The CIA cleared that the vaccination program was not fake at all, and this clarifies the underlying credibility of the vaccination program. This statement supports the justification of the program, because it stresses the responsibility of the Pakistan government in ensuring that the vaccination program continued, not the CIA. A senior U.S. official pointed out that the vaccinations were real: “Dr. Afridi was asked only to continue his program. The vaccinations were real, and he never harmed a soul in the course of this campaign”. Though it is claimed that the vaccination doses were not completed in some target areas of the program, this shows that the CIA did not derail or concoct any health public campaign. The CIA is not responsible for Pakistan’s success or failure in its healthcare programs. The CIA is only accountable for the success of its vaccination strategy, so that it can attain its primary objective of eliminating Osama bin Laden. Hence, the CIA did not malign all public vaccination efforts. This argument lacks validity, however, when the role of the CIA in the erosion of the credibility of public health programs is not considered. It is not responsible for the general poor healthcare conditions of Pakistan, but it is accountable for the direct effects of its vaccination ruse on worldwide health public campaigns in high conflict areas.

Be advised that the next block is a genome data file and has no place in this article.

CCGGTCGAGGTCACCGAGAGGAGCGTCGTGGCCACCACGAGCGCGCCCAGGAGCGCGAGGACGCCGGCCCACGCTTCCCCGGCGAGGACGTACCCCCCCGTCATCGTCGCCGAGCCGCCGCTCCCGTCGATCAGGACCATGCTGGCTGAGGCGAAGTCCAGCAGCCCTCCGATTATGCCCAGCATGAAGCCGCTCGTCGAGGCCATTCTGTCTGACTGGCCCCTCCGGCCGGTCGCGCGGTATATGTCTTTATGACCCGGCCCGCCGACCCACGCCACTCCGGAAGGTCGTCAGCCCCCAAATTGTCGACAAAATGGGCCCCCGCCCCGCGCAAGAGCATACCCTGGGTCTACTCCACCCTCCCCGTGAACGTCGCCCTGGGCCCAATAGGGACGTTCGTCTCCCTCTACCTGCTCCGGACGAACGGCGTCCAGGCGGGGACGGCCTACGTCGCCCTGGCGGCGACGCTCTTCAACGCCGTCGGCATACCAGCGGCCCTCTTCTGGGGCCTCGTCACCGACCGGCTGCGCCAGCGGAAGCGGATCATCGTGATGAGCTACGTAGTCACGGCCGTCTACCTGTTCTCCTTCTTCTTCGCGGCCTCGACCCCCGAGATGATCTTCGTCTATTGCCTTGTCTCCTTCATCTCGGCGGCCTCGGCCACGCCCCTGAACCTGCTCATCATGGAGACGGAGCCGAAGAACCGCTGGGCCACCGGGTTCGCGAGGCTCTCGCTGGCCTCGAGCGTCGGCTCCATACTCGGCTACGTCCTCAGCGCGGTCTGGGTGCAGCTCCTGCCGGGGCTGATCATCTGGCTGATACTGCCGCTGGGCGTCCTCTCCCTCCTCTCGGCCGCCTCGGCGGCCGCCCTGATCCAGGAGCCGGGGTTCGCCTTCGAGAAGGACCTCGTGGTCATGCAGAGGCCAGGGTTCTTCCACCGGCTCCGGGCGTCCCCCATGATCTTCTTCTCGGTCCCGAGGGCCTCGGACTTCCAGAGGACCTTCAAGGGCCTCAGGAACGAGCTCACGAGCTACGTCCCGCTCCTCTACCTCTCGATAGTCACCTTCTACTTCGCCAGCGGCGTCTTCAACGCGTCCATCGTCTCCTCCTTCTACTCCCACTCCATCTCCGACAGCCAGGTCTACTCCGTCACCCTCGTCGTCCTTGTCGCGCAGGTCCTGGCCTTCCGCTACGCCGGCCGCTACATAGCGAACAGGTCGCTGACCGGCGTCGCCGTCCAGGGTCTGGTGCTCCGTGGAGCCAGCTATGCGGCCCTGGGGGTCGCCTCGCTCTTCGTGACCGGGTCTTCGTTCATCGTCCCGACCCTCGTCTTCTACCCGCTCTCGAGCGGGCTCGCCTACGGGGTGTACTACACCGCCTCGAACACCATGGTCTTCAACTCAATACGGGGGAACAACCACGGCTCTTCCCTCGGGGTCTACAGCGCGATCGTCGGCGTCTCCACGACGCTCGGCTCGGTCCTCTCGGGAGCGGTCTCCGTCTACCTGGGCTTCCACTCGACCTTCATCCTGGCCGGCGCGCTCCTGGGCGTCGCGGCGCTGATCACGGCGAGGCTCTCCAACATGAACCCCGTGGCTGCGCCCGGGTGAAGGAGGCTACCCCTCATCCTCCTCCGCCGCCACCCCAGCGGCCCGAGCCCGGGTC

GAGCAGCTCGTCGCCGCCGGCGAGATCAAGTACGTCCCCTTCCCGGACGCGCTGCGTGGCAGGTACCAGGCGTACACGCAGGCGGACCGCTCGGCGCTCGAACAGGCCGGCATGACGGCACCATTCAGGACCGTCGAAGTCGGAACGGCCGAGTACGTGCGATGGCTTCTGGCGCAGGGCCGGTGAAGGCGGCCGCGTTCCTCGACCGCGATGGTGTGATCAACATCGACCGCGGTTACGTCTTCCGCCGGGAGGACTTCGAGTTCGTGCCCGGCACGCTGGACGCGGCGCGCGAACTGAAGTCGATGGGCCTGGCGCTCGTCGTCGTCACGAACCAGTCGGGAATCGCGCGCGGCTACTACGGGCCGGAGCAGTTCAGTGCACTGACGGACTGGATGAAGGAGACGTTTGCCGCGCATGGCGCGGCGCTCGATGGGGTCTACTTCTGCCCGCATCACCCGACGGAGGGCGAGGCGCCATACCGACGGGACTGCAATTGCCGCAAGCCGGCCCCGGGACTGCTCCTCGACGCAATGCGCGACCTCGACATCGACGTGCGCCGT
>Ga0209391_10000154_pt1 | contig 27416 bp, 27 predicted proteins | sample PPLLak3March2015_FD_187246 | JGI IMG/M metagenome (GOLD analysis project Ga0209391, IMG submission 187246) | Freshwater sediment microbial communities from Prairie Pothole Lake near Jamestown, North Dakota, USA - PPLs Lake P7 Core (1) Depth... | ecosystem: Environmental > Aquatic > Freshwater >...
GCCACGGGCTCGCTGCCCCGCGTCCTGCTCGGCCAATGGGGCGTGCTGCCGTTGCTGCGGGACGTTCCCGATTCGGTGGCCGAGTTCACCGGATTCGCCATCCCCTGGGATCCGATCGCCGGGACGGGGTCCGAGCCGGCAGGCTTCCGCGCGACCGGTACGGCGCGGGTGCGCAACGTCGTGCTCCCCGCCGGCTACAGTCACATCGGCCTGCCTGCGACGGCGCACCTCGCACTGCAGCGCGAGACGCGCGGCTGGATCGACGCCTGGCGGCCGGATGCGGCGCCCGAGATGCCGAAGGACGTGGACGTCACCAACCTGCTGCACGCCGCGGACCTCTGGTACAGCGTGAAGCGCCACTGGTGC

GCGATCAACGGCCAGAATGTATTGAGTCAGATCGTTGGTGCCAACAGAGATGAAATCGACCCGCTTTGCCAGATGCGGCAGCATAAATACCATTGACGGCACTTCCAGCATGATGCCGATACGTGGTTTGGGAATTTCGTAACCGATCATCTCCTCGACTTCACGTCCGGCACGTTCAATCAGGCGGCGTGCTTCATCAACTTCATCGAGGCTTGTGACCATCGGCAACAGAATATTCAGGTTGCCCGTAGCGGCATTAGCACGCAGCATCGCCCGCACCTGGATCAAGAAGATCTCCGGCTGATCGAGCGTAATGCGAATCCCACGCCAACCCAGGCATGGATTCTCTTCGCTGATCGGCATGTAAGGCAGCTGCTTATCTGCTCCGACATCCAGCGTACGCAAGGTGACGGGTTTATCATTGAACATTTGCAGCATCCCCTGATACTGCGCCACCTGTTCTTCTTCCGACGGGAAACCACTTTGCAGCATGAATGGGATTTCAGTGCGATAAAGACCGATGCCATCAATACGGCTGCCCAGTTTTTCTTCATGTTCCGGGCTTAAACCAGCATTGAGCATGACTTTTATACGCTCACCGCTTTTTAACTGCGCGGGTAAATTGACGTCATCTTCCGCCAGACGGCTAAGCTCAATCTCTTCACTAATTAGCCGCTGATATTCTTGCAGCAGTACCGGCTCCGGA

Moreover, the supporters also claim that the Pakistan health system and political conditions are to be directly blamed for its poor vaccination rates, and not the CIA. This claim is persuasive, because it highlights that Pakistan and the international community should not lay the entire blame on the CIA, because Pakistan has its own socio-economic and political problems that directly shape its healthcare conditions and programs. First, Pakistan is not investing on its people’s health, since it allots only “2.6% of gross domestic product” to it (Nature, 2011). Second, the political instability and poverty in Pakistan are the primary drivers of its poor healthcare system. Nature (2011) underlined: “Many cases are in the Federally Administered Tribal Areas, a semi-autonomous region that is difficult to reach, in part because of ongoing military activity.” The same editorial stressed that Pakistani leadership is “weak” and its vaccination workers are underpaid (Nature,